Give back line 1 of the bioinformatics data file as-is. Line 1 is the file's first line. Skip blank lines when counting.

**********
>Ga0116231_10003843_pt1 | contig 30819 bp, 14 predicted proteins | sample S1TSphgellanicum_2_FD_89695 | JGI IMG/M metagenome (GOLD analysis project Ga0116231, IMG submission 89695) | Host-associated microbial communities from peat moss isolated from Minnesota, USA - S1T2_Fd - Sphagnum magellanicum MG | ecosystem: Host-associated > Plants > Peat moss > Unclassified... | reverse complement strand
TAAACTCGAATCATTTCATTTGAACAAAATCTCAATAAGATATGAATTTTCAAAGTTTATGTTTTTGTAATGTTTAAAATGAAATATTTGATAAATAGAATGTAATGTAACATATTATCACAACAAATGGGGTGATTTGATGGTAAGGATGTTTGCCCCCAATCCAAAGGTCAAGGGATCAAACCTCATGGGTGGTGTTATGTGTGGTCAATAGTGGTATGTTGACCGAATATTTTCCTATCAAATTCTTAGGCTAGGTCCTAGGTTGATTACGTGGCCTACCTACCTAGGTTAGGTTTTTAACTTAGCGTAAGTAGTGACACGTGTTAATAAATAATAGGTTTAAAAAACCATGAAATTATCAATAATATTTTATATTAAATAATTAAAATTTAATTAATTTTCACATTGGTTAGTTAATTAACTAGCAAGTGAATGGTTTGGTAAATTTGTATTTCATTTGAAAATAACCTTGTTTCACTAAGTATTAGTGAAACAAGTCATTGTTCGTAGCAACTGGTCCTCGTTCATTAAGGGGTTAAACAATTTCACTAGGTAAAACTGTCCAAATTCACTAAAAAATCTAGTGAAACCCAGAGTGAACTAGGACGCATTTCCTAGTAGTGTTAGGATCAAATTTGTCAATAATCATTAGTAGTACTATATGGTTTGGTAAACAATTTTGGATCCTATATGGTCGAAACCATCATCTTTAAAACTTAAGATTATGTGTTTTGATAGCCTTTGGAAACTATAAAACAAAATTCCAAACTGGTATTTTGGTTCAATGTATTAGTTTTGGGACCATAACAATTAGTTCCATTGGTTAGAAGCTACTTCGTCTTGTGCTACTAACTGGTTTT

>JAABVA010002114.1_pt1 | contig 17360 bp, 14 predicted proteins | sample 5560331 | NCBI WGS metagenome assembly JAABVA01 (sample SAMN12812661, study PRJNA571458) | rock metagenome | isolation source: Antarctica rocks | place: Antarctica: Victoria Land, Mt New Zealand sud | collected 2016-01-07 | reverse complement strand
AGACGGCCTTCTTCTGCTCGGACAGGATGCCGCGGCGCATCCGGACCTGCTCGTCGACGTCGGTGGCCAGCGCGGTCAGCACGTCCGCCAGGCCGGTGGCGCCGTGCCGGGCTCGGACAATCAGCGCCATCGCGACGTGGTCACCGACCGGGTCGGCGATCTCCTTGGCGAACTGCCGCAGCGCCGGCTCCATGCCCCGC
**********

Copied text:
>Ga0116231_10003843_pt1 | contig 30819 bp, 14 predicted proteins | sample S1TSphgellanicum_2_FD_89695 | JGI IMG/M metagenome (GOLD analysis project Ga0116231, IMG submission 89695) | Host-associated microbial communities from peat moss isolated from Minnesota, USA - S1T2_Fd - Sphagnum magellanicum MG | ecosystem: Host-associated > Plants > Peat moss > Unclassified... | reverse complement strand